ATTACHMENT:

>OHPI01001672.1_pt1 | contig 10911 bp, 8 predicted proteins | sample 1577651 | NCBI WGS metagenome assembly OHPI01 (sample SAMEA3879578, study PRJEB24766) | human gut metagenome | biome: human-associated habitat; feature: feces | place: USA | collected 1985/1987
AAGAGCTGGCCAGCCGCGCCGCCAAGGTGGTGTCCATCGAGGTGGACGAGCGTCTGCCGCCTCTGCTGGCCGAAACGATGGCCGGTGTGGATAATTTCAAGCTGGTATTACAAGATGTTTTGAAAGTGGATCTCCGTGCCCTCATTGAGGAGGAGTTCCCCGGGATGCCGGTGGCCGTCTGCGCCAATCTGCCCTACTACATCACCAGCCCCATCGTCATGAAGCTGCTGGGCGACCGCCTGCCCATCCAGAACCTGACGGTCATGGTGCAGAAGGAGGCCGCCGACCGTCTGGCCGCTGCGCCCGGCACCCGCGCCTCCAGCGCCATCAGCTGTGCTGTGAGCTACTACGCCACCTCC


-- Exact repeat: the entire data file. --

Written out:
>OHPI01001672.1_pt1 | contig 10911 bp, 8 predicted proteins | sample 1577651 | NCBI WGS metagenome assembly OHPI01 (sample SAMEA3879578, study PRJEB24766) | human gut metagenome | biome: human-associated habitat; feature: feces | place: USA | collected 1985/1987
AAGAGCTGGCCAGCCGCGCCGCCAAGGTGGTGTCCATCGAGGTGGACGAGCGTCTGCCGCCTCTGCTGGCCGAAACGATGGCCGGTGTGGATAATTTCAAGCTGGTATTACAAGATGTTTTGAAAGTGGATCTCCGTGCCCTCATTGAGGAGGAGTTCCCCGGGATGCCGGTGGCCGTCTGCGCCAATCTGCCCTACTACATCACCAGCCCCATCGTCATGAAGCTGCTGGGCGACCGCCTGCCCATCCAGAACCTGACGGTCATGGTGCAGAAGGAGGCCGCCGACCGTCTGGCCGCTGCGCCCGGCACCCGCGCCTCCAGCGCCATCAGCTGTGCTGTGAGCTACTACGCCACCTCC